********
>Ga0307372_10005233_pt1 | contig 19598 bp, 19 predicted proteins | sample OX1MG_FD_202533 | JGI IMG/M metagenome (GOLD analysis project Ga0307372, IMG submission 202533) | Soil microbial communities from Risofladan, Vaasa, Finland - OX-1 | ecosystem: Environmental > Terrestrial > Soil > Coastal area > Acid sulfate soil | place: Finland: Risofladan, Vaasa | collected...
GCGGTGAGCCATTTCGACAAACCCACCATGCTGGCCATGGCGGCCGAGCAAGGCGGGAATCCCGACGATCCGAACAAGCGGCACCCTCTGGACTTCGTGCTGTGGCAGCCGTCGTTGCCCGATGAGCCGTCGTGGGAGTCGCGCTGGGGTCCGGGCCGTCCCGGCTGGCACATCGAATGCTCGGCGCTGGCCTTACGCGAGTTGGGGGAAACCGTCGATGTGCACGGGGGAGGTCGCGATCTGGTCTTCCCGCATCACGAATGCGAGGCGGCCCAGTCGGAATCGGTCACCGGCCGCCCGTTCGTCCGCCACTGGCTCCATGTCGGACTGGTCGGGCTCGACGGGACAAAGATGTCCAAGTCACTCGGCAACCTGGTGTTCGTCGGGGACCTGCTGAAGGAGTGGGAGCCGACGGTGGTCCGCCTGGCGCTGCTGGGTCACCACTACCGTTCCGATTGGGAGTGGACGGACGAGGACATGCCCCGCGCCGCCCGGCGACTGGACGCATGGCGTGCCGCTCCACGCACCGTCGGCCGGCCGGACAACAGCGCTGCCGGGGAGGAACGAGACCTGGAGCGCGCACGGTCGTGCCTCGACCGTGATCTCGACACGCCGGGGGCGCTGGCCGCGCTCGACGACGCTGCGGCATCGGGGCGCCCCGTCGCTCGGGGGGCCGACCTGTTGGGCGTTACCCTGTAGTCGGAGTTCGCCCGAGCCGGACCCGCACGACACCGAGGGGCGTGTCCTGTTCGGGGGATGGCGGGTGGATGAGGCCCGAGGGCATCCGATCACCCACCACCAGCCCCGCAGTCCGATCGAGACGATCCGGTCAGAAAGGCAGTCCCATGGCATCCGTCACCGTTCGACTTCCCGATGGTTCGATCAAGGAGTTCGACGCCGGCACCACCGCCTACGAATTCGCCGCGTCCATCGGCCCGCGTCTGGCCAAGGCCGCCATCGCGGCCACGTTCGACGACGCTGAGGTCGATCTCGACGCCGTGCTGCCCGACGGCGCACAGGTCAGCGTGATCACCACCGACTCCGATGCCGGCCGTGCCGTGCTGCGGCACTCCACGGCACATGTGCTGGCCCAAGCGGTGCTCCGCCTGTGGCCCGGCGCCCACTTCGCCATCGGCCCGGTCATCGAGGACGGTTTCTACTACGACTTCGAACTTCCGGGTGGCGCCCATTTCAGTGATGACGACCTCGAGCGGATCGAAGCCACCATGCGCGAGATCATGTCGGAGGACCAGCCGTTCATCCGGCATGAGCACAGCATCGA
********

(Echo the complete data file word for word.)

>Ga0307372_10005233_pt1 | contig 19598 bp, 19 predicted proteins | sample OX1MG_FD_202533 | JGI IMG/M metagenome (GOLD analysis project Ga0307372, IMG submission 202533) | Soil microbial communities from Risofladan, Vaasa, Finland - OX-1 | ecosystem: Environmental > Terrestrial > Soil > Coastal area > Acid sulfate soil | place: Finland: Risofladan, Vaasa | collected...
GCGGTGAGCCATTTCGACAAACCCACCATGCTGGCCATGGCGGCCGAGCAAGGCGGGAATCCCGACGATCCGAACAAGCGGCACCCTCTGGACTTCGTGCTGTGGCAGCCGTCGTTGCCCGATGAGCCGTCGTGGGAGTCGCGCTGGGGTCCGGGCCGTCCCGGCTGGCACATCGAATGCTCGGCGCTGGCCTTACGCGAGTTGGGGGAAACCGTCGATGTGCACGGGGGAGGTCGCGATCTGGTCTTCCCGCATCACGAATGCGAGGCGGCCCAGTCGGAATCGGTCACCGGCCGCCCGTTCGTCCGCCACTGGCTCCATGTCGGACTGGTCGGGCTCGACGGGACAAAGATGTCCAAGTCACTCGGCAACCTGGTGTTCGTCGGGGACCTGCTGAAGGAGTGGGAGCCGACGGTGGTCCGCCTGGCGCTGCTGGGTCACCACTACCGTTCCGATTGGGAGTGGACGGACGAGGACATGCCCCGCGCCGCCCGGCGACTGGACGCATGGCGTGCCGCTCCACGCACCGTCGGCCGGCCGGACAACAGCGCTGCCGGGGAGGAACGAGACCTGGAGCGCGCACGGTCGTGCCTCGACCGTGATCTCGACACGCCGGGGGCGCTGGCCGCGCTCGACGACGCTGCGGCATCGGGGCGCCCCGTCGCTCGGGGGGCCGACCTGTTGGGCGTTACCCTGTAGTCGGAGTTCGCCCGAGCCGGACCCGCACGACACCGAGGGGCGTGTCCTGTTCGGGGGATGGCGGGTGGATGAGGCCCGAGGGCATCCGATCACCCACCACCAGCCCCGCAGTCCGATCGAGACGATCCGGTCAGAAAGGCAGTCCCATGGCATCCGTCACCGTTCGACTTCCCGATGGTTCGATCAAGGAGTTCGACGCCGGCACCACCGCCTACGAATTCGCCGCGTCCATCGGCCCGCGTCTGGCCAAGGCCGCCATCGCGGCCACGTTCGACGACGCTGAGGTCGATCTCGACGCCGTGCTGCCCGACGGCGCACAGGTCAGCGTGATCACCACCGACTCCGATGCCGGCCGTGCCGTGCTGCGGCACTCCACGGCACATGTGCTGGCCCAAGCGGTGCTCCGCCTGTGGCCCGGCGCCCACTTCGCCATCGGCCCGGTCATCGAGGACGGTTTCTACTACGACTTCGAACTTCCGGGTGGCGCCCATTTCAGTGATGACGACCTCGAGCGGATCGAAGCCACCATGCGCGAGATCATGTCGGAGGACCAGCCGTTCATCCGGCATGAGCACAGCATCGA